A study examines maize domestication in the Honduran highlands. Archeological and genetic evidence indicates that the domestication of maize (Zea mays ssp. mays) began in the Balsas region of Mexico by approximately 9,000 years ago. However, when maize became a staple grain in the Americas remains unclear. Douglas Kennett and colleagues report morphological characteristics of maize cobs found in the El Gigante rockshelter in western Honduras, which is outside the natural geographic range of Zea mays ssp. parviglumis, the wild predecessor of maize. Radiocarbon dates from 88 El Gigante botanical samples suggest that the rockshelter was used intermittently during the last 11,000 years. Direct radiocarbon dating of 37 cobs revealed that maize was abundant in deposits largely during two time periods: 4,340-4,020 years ago and 2,350-980 years ago. The earliest cobs had 10-14 rows, and the maize dating between 2,350 and 980 years ago exhibited increased cob and kernel size, compared with the older cobs. The data indicate that productive varieties of maize existed in Central America by approximately 4,300 years ago. Reproductive isolation outside the range of the wild predecessor may have aided the development of productive staple maize varieties, according to the authors.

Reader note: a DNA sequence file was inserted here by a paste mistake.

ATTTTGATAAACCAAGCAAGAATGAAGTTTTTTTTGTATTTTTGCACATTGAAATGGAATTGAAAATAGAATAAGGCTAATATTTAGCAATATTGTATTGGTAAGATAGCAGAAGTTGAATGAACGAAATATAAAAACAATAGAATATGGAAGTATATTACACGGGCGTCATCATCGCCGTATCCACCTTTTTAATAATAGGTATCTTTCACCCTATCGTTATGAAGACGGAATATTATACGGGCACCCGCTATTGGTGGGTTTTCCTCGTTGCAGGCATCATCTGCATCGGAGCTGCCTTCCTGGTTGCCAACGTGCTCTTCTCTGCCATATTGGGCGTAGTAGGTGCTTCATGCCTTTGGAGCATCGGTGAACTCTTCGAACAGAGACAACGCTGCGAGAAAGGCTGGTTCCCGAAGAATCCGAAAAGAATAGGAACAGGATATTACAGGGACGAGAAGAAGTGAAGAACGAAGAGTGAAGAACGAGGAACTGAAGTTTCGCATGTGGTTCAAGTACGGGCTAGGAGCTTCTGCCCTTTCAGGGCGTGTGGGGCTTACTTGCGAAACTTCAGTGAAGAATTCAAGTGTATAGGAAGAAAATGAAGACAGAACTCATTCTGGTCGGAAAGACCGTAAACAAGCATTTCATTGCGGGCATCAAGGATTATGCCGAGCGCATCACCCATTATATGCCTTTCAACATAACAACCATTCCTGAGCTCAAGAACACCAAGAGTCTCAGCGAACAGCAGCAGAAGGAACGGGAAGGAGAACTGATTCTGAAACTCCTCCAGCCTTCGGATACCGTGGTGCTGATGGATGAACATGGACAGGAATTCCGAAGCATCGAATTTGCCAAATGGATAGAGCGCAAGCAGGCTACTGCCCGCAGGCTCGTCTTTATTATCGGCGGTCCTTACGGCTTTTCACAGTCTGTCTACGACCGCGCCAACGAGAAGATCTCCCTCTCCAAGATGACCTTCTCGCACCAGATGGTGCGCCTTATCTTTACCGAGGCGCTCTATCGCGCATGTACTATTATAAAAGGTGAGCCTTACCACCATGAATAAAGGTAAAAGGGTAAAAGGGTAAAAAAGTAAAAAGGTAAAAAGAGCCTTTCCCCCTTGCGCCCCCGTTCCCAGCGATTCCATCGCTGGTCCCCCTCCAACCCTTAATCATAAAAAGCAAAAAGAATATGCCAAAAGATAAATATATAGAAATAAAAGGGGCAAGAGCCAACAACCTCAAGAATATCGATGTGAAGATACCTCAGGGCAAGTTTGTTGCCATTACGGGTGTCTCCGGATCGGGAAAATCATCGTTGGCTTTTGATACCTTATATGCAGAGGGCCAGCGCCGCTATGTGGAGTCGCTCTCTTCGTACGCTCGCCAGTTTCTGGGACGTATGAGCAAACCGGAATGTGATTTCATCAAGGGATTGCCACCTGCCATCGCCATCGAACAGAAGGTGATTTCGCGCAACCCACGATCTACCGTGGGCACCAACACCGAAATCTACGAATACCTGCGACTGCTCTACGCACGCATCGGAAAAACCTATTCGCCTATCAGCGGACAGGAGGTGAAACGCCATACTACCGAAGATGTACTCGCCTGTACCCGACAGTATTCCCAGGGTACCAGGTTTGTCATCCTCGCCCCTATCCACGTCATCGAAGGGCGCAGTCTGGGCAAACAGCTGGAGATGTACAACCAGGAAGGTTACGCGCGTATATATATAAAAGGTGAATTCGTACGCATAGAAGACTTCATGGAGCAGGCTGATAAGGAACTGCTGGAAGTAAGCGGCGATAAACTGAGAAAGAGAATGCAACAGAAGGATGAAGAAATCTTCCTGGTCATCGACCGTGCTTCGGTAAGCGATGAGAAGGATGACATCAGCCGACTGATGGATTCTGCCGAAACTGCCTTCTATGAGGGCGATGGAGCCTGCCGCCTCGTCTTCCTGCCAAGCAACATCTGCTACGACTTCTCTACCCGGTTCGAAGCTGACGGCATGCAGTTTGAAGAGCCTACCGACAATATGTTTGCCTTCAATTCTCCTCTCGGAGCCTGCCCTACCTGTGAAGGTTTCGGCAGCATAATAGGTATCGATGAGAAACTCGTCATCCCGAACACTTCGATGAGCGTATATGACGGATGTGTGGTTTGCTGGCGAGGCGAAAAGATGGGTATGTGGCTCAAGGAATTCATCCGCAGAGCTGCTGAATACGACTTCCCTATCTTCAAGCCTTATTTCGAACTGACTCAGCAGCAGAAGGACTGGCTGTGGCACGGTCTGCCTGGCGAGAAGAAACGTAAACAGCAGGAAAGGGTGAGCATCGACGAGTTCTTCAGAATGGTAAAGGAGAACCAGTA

Article #17-05052: “High-precision chronology for Central American maize diversification from El Gigante rockshelter, Honduras,” by Douglas J. Kennett et al.